Rice U. chemists create 3-D printed graphene foam June 22nd, 2017

Chip Technology

Atomic imperfections move quantum communication network closer to reality June 25th, 2017

Research accelerates quest for quicker, longer-lasting electronics: UC Riverside-led research makes topological insulators magnetic well above room temperatures June 25th, 2017

U.S. Air Force Research Lab Taps IBM to Build Brain-Inspired AI Supercomputing System: Equal to 64 million neurons, new neurosynaptic supercomputing system will power complex AI tasks at unprecedented speed and energy efficiency June 23rd, 2017

Alloying materials of different structures offers new tool for controlling properties June 19th, 2017

Quantum Computing

Microsoft, Purdue collaborate to advance quantum computing May 30th, 2017

Looking for the quantum frontier: Beyond classical computing without fault-tolerance? April 27th, 2017

Harris & Harris Group Issues Its Financial Statements as of December 31, 2016, Posts Its Annual Shareholder Letter, And Will Host a Conference Call for Shareholders on Friday, March 17, 2017 March 15th, 2017

Sorting machine for atoms:Researchers at the University of Bonn clear a further hurdle on the path to creating quantum computers February 10th, 2017

Discoveries

Atomic imperfections move quantum communication network closer to reality June 25th, 2017

Research accelerates quest for quicker, longer-lasting electronics: UC Riverside-led research makes topological insulators magnetic well above room temperatures June 25th, 2017

Rice U. chemists create 3-D printed graphene foam June 22nd, 2017

Enhanced photocatalytic activity by Cu2O nanoparticles integrated H2Ti3O7 nanotubes June 21st, 2017

Announcements

Atomic imperfections move quantum communication network closer to reality June 25th, 2017

Research accelerates quest for quicker, longer-lasting electronics: UC Riverside-led research makes topological insulators magnetic well above room temperatures June 25th, 2017

U.S. Air Force Research Lab Taps IBM to Build Brain-Inspired AI Supercomputing System: Equal to 64 million neurons, new neurosynaptic supercomputing system will power complex AI tasks at unprecedented speed and energy efficiency June 23rd, 2017

Rice U. chemists create 3-D printed graphene foam June 22nd, 2017

Interviews/Book Reviews/Essays/Reports/Podcasts/Journals/White papers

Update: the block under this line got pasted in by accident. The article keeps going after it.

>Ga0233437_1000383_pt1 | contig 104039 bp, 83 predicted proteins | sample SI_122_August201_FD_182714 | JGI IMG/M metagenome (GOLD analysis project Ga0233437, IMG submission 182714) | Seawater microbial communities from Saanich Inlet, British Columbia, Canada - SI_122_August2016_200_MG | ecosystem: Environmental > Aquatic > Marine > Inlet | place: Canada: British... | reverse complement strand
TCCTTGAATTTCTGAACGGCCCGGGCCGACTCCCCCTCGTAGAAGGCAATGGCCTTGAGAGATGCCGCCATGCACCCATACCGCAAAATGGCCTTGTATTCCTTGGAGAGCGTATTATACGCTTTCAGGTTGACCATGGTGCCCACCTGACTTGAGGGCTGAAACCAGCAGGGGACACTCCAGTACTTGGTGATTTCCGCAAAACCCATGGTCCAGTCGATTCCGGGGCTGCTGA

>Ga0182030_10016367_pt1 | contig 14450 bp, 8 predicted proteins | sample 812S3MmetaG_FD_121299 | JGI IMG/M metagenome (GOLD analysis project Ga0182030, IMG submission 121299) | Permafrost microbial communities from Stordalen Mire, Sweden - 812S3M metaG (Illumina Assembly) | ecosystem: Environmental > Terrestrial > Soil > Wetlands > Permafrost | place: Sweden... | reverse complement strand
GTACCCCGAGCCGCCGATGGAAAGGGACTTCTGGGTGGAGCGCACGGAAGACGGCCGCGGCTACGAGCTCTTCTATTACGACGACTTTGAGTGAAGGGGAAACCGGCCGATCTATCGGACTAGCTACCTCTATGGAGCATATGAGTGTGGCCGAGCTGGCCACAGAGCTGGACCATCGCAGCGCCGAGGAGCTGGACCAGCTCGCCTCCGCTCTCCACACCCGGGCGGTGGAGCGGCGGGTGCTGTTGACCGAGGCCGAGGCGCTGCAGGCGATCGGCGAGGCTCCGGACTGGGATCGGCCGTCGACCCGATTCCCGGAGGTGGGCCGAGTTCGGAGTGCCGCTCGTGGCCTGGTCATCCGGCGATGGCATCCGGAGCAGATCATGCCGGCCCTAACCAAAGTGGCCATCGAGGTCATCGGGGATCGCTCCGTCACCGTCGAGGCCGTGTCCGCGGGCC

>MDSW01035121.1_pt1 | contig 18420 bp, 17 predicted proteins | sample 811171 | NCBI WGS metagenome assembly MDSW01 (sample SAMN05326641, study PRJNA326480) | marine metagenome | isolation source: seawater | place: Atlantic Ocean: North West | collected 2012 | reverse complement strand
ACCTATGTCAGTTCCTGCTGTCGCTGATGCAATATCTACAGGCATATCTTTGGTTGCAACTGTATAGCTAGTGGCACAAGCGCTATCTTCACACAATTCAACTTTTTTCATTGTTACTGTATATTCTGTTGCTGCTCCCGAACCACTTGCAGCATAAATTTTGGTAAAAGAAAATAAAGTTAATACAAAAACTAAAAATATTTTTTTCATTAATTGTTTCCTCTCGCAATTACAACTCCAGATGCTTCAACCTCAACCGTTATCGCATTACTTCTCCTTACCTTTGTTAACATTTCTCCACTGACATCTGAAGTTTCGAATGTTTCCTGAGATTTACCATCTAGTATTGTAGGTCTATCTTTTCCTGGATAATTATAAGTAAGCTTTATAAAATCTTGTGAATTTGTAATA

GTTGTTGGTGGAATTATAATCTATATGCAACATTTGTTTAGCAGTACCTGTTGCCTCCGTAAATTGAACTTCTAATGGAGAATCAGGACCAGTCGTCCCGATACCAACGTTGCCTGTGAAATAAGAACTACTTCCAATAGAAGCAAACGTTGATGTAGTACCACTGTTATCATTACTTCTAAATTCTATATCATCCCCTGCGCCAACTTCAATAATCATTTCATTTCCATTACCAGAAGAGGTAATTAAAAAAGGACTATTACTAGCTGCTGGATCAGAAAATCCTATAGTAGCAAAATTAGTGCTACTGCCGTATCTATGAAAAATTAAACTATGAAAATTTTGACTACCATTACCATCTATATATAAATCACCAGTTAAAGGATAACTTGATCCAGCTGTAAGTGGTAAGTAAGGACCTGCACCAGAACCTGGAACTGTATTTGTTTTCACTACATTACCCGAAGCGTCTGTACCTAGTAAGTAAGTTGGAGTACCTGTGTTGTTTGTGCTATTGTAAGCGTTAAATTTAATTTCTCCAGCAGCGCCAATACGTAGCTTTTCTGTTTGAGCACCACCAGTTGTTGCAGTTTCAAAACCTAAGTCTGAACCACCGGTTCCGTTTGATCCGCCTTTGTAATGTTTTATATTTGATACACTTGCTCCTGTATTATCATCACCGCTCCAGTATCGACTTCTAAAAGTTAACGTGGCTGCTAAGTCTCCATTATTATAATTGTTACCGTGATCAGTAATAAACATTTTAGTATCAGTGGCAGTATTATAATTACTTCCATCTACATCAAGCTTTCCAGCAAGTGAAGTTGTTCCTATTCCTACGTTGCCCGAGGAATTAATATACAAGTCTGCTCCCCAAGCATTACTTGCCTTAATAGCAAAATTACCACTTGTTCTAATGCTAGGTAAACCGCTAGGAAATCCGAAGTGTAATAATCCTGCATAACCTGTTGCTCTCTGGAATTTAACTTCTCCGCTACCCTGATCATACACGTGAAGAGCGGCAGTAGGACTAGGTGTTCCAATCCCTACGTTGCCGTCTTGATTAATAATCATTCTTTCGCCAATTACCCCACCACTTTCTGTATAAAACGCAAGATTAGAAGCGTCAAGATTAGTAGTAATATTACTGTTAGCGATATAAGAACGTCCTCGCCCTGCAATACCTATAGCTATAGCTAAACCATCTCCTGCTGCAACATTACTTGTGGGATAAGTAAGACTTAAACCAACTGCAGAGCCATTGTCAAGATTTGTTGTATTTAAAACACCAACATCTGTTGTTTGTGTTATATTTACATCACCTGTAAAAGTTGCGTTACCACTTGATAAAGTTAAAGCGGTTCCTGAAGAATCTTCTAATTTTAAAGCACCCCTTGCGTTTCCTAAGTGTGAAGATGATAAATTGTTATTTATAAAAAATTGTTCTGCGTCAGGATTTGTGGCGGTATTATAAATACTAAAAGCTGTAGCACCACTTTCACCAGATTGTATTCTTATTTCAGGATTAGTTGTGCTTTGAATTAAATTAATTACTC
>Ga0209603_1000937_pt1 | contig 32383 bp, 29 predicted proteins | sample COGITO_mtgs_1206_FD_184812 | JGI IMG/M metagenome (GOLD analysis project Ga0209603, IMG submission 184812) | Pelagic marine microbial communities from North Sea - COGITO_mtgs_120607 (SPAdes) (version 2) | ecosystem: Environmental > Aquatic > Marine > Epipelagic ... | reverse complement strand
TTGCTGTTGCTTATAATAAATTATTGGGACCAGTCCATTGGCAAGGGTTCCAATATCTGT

Atomic imperfections move quantum communication network closer to reality June 25th, 2017

Research accelerates quest for quicker, longer-lasting electronics: UC Riverside-led research makes topological insulators magnetic well above room temperatures June 25th, 2017

Rice U. chemists create 3-D printed graphene foam June 22nd, 2017

Tiny bubbles provide tremendous propulsion in new microparticles research-Ben-Gurion U. June 21st, 2017

Quantum Dots/Rods

Graphene and quantum dots put in motion a CMOS-integrated camera that can see the invisible May 29th, 2017

The brighter side of twisted polymers: Conjugated polymers designed with a twist produce tiny, brightly fluorescent particles with broad applications May 16th, 2017

Nanoparticles open new window for biological imaging: “Quantum dots” that emit infrared light enable highly detailed images of internal body structures April 10th, 2017

Particle Works creates range of high performance quantum dots February 23rd, 2017

Quantum nanoscience

Atomic imperfections move quantum communication network closer to reality June 25th, 2017

Oxford Instruments congratulates Lancaster University for inaugurating the IsoLab, built for studying quantum systems June 20th, 2017

In atomic propellers, quantum phenomena can mimic everyday physics June 1st, 2017

Unveiling the quantum necklace: Researchers simulate quantum necklace-like structures in superfluids May 26th, 2017

NanoNews-Digest
The latest news from around the world, FREE



  Premium Products
NanoNews-Custom
Only the news you want to read!
 Learn More
NanoTech-Transfer
University Technology Transfer & Patents
 Learn More
NanoStrategies
Full-service, expert consulting
 Learn More











ASP
Nanotechnology Now Featured Books




NNN

The Hunger Project